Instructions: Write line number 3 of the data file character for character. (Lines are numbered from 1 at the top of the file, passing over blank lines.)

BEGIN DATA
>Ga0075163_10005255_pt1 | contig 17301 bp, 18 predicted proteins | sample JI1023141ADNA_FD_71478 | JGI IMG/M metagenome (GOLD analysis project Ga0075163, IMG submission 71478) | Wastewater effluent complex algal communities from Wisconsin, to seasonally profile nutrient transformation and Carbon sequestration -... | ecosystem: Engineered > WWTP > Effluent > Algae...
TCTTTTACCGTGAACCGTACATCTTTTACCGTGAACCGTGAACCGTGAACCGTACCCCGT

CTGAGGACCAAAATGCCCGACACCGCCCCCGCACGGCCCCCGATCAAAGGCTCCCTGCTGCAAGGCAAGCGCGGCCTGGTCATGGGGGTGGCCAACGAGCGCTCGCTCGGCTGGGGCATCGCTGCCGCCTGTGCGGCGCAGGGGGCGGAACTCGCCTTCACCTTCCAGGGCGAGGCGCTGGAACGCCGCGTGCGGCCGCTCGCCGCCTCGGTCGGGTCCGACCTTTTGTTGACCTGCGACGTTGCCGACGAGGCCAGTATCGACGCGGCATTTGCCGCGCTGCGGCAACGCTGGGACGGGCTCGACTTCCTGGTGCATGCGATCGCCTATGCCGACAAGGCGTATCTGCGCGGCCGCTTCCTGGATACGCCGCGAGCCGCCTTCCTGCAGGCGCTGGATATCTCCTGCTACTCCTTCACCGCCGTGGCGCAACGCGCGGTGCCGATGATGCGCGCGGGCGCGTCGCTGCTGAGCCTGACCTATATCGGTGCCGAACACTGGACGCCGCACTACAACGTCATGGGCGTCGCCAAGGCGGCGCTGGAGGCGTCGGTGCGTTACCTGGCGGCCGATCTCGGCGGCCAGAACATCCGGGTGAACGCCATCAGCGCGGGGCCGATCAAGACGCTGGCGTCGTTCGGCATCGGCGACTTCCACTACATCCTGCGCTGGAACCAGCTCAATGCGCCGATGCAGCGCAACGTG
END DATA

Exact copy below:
CTGAGGACCAAAATGCCCGACACCGCCCCCGCACGGCCCCCGATCAAAGGCTCCCTGCTGCAAGGCAAGCGCGGCCTGGTCATGGGGGTGGCCAACGAGCGCTCGCTCGGCTGGGGCATCGCTGCCGCCTGTGCGGCGCAGGGGGCGGAACTCGCCTTCACCTTCCAGGGCGAGGCGCTGGAACGCCGCGTGCGGCCGCTCGCCGCCTCGGTCGGGTCCGACCTTTTGTTGACCTGCGACGTTGCCGACGAGGCCAGTATCGACGCGGCATTTGCCGCGCTGCGGCAACGCTGGGACGGGCTCGACTTCCTGGTGCATGCGATCGCCTATGCCGACAAGGCGTATCTGCGCGGCCGCTTCCTGGATACGCCGCGAGCCGCCTTCCTGCAGGCGCTGGATATCTCCTGCTACTCCTTCACCGCCGTGGCGCAACGCGCGGTGCCGATGATGCGCGCGGGCGCGTCGCTGCTGAGCCTGACCTATATCGGTGCCGAACACTGGACGCCGCACTACAACGTCATGGGCGTCGCCAAGGCGGCGCTGGAGGCGTCGGTGCGTTACCTGGCGGCCGATCTCGGCGGCCAGAACATCCGGGTGAACGCCATCAGCGCGGGGCCGATCAAGACGCTGGCGTCGTTCGGCATCGGCGACTTCCACTACATCCTGCGCTGGAACCAGCTCAATGCGCCGATGCAGCGCAACGTG